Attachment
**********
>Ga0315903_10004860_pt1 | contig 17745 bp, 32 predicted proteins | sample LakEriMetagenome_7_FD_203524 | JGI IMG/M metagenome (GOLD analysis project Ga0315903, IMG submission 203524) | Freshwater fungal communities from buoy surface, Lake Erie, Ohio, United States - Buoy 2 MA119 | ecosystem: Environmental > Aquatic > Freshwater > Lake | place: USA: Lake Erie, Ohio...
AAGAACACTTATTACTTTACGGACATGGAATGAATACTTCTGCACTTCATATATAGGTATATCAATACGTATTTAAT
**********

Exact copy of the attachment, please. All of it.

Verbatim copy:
>Ga0315903_10004860_pt1 | contig 17745 bp, 32 predicted proteins | sample LakEriMetagenome_7_FD_203524 | JGI IMG/M metagenome (GOLD analysis project Ga0315903, IMG submission 203524) | Freshwater fungal communities from buoy surface, Lake Erie, Ohio, United States - Buoy 2 MA119 | ecosystem: Environmental > Aquatic > Freshwater > Lake | place: USA: Lake Erie, Ohio...
AAGAACACTTATTACTTTACGGACATGGAATGAATACTTCTGCACTTCATATATAGGTATATCAATACGTATTTAAT